A Debate that Cannot Take Place

In a fight for power over how games should be studied came the division of ludology versus narratology.

On one hand, ludologists believe that games should be studied as members of its own class, with evaluative criteria such as game rules and play mechanics. This way of study limits games to its form, and opposes to connections to narratives and other media in society. As Murray states, ludologists believe that ” the focus of such study should be on the rules of the game, not on the representational or mimetic elements which are only incidental.” Early computer games, such as Tetris, serve as great study cases for ludologists. Tetris is a game with clear rules (the tiles can drop down, move sideways and be rotated by 90 degrees units) and a clear goal (fill out a horizontal line with the tiles and the line disappears, giving points to the player; if too many lines pile up and reach the top of the play field, the player loses). The player interacts with abstract shapes, and seeks to obtain a good score. As there is no narrative, no characters, no references to any culture or media, and no deeper meaning, the value of the game resides in its own rules and interactivity.

On the other hand, we find narratologists, who focus on how games tell stories. As criteria of evaluation, they look at the storyline, characters, meaning and representation. Everyday the Same Dream, by Molleindustria, is a good game to be analyzed under this light. Formally speaking, its controls (left and right to walk, space bar to interact) are simplistic and not attractive on their own. However, one can find value in its looped narrative, its characters with minimalist design, and its story ending. The narrative features the character performing a daily routine of waking up, getting dressed, taking the elevator, walking to his car, driving to work in traffic, working, and waking up again in a new day looped in the same way. The player plays as a bland-looking character and gives him identity by varying his routine. The in-game goal of Everyday the Same Dream also serves its narrative: in the elevator, an old lady says pragmatically “__ more steps and you will be a new person.” The completion of those steps leads to character development and a story ending: the character does his routine once again without the presence of any other characters, and sees himself jump off the rooftop of the building.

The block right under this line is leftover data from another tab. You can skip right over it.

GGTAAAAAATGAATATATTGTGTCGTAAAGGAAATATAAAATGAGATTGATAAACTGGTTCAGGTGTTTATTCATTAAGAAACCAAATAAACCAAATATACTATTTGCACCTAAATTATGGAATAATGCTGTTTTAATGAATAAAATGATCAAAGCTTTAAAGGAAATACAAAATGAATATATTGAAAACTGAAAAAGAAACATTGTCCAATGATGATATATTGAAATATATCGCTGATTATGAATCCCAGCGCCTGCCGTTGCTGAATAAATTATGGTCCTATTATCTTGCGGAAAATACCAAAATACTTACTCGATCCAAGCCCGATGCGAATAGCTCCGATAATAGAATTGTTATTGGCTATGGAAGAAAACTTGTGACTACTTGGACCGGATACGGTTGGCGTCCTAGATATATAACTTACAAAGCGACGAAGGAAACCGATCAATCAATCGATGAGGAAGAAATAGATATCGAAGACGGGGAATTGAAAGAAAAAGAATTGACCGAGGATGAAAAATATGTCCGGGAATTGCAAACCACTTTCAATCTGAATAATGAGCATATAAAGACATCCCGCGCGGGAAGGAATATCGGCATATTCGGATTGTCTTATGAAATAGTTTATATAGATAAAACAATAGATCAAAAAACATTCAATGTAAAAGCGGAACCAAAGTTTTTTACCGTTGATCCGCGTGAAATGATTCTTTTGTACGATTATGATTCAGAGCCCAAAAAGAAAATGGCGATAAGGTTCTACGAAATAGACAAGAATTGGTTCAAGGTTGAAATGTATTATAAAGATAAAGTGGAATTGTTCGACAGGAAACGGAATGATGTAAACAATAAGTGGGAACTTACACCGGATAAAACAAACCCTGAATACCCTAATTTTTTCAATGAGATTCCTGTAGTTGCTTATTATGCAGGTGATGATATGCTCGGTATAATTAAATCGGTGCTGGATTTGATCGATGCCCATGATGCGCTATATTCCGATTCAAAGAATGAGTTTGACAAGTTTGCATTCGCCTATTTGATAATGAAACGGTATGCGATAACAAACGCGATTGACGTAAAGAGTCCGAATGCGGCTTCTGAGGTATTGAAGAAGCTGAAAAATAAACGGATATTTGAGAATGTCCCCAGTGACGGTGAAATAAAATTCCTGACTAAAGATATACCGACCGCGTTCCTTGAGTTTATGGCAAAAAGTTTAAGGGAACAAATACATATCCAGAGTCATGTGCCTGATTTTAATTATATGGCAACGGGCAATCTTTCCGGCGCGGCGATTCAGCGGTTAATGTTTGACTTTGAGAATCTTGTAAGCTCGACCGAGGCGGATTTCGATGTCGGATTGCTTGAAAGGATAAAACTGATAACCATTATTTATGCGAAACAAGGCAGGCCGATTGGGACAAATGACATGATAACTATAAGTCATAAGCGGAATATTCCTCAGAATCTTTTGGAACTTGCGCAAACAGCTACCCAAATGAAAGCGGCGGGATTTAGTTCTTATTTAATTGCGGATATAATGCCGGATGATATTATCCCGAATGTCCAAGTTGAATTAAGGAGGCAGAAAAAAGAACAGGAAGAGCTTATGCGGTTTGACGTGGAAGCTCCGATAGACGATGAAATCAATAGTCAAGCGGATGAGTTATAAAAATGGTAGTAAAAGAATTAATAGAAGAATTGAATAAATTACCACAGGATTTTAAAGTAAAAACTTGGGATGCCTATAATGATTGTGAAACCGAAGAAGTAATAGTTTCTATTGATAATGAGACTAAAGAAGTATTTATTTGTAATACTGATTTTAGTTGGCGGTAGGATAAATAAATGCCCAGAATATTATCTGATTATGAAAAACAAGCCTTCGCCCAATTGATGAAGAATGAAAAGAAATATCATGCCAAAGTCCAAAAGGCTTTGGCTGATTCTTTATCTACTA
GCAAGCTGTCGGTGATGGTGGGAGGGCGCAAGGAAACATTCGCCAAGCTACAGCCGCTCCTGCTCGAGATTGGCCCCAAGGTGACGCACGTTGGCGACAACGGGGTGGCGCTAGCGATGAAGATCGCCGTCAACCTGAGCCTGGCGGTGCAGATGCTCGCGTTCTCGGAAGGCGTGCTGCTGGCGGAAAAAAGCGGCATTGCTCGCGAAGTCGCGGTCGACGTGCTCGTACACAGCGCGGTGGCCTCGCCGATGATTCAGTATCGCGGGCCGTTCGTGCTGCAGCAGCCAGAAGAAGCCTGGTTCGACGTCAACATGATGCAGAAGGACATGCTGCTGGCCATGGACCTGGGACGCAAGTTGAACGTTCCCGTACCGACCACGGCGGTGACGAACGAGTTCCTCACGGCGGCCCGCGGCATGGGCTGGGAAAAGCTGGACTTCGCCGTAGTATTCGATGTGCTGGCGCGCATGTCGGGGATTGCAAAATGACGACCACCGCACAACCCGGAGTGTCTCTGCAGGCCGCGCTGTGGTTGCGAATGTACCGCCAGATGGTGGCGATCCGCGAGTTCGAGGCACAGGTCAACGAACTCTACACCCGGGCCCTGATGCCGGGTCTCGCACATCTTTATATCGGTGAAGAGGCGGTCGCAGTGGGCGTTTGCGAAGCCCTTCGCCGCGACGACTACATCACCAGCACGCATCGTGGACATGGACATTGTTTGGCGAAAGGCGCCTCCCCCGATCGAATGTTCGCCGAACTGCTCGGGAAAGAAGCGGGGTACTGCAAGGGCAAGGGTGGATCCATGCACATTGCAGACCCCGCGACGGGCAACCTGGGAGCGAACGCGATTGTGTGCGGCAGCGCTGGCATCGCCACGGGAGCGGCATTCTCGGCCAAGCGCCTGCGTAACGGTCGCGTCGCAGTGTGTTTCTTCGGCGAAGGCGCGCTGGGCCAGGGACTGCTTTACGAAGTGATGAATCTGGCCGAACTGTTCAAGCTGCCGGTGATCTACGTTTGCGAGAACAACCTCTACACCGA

It is important to note that narratologists cannot study games without also taking in account its ludology. In Everyday the Same Dream, it is by the player’s interaction that the narrative unveils further. It is by the player’s ability to explore the game world (by walking left instead of right, for example) and to push the possibilities in gameplay (by not getting dressed before heading to work, for example) that one can reach the ending. This interactivity in gameplay also adds a new dimension to our perception of the game’s narrative and its messages about routine labor and the finality of suicide. In fact, the player experiences the time loops alongside with the character and contributes directly to the ending of the storyline by choosing to make the character jump from the rooftop in an earlier loop. Therefore, the gameplay and narrative work together to allow immersion, and gave place to identification, message and feeling. It would be more accurate, then, to define narratology as the study of not only the formal aspects of games, but also its content and narrative qualities. This debate of ludology versus narratology therefore cannot take place, as it is impossible to debate for narratology without taking in consideration the game form.

With ludology as a basis (games need a set of rules, and have to require input of the player), narrative can be added on to allow the players to immerse themselves into the game, to think actively, to feel and to have fun throughout the game. I believe that it is best to not only study games’ form and content, but also how the two interact with each other. Game studies should not only study games’ unique form and varied content, but also how the two interact with and influence each other: how gameplay can reveal narrative in a unique way, and how narrative can further the diversity of game form and increase the pleasure of playing. As Murray puts it: “game studies, like any organized pursuit of knowledge, is not a zero-sum team contest, but a multi-dimensional, open-ended puzzle that we all are engaged in cooperatively solving.”


Murray, Janet H. . “The Last Word on Ludology v Narratology (2005).” Humanistic Design for an Emerging Medium. N.p., 03 Aug. 2014. Web. 01 Feb. 2017.


A Debate that Cannot Take Place

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